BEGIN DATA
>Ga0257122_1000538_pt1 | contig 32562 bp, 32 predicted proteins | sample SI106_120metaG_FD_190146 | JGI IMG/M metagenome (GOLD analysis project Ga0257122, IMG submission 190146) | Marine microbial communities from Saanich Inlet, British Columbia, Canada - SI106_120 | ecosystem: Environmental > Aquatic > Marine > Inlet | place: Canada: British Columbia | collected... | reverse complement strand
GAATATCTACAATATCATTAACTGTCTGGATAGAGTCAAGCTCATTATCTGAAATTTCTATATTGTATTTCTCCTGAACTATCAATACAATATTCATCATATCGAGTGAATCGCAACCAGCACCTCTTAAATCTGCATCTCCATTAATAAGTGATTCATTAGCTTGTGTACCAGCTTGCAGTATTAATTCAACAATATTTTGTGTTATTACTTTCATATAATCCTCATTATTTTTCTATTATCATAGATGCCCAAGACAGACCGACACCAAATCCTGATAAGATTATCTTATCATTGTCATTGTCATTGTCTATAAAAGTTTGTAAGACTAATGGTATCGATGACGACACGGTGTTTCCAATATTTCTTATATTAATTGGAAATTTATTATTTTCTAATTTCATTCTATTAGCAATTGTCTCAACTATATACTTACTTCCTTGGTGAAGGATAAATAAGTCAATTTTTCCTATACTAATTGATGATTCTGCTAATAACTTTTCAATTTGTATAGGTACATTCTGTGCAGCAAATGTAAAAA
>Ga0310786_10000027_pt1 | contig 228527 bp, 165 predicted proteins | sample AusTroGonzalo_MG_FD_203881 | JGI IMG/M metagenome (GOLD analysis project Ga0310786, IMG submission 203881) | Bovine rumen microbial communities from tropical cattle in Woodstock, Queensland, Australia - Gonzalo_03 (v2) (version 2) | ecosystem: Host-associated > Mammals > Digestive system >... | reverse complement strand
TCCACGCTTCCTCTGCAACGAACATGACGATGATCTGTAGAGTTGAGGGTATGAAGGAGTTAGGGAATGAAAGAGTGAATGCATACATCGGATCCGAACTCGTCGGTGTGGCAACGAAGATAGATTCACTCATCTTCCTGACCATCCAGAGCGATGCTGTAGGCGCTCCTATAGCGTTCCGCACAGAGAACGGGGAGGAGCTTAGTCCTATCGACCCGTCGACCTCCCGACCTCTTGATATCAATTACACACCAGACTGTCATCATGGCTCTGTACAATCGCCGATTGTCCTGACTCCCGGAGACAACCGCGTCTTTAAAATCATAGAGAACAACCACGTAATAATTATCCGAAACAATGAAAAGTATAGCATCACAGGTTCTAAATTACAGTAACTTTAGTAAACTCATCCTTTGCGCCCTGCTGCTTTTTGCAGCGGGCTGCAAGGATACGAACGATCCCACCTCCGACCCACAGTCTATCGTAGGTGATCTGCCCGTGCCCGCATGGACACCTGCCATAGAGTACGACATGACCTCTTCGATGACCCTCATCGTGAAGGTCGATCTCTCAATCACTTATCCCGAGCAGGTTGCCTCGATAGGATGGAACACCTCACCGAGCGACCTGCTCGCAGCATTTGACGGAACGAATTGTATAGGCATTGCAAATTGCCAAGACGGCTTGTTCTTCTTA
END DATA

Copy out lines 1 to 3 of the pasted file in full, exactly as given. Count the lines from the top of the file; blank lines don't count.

>Ga0257122_1000538_pt1 | contig 32562 bp, 32 predicted proteins | sample SI106_120metaG_FD_190146 | JGI IMG/M metagenome (GOLD analysis project Ga0257122, IMG submission 190146) | Marine microbial communities from Saanich Inlet, British Columbia, Canada - SI106_120 | ecosystem: Environmental > Aquatic > Marine > Inlet | place: Canada: British Columbia | collected... | reverse complement strand
GAATATCTACAATATCATTAACTGTCTGGATAGAGTCAAGCTCATTATCTGAAATTTCTATATTGTATTTCTCCTGAACTATCAATACAATATTCATCATATCGAGTGAATCGCAACCAGCACCTCTTAAATCTGCATCTCCATTAATAAGTGATTCATTAGCTTGTGTACCAGCTTGCAGTATTAATTCAACAATATTTTGTGTTATTACTTTCATATAATCCTCATTATTTTTCTATTATCATAGATGCCCAAGACAGACCGACACCAAATCCTGATAAGATTATCTTATCATTGTCATTGTCATTGTCTATAAAAGTTTGTAAGACTAATGGTATCGATGACGACACGGTGTTTCCAATATTTCTTATATTAATTGGAAATTTATTATTTTCTAATTTCATTCTATTAGCAATTGTCTCAACTATATACTTACTTCCTTGGTGAAGGATAAATAAGTCAATTTTTCCTATACTAATTGATGATTCTGCTAATAACTTTTCAATTTGTATAGGTACATTCTGTGCAGCAAATGTAAAAA
>Ga0310786_10000027_pt1 | contig 228527 bp, 165 predicted proteins | sample AusTroGonzalo_MG_FD_203881 | JGI IMG/M metagenome (GOLD analysis project Ga0310786, IMG submission 203881) | Bovine rumen microbial communities from tropical cattle in Woodstock, Queensland, Australia - Gonzalo_03 (v2) (version 2) | ecosystem: Host-associated > Mammals > Digestive system >... | reverse complement strand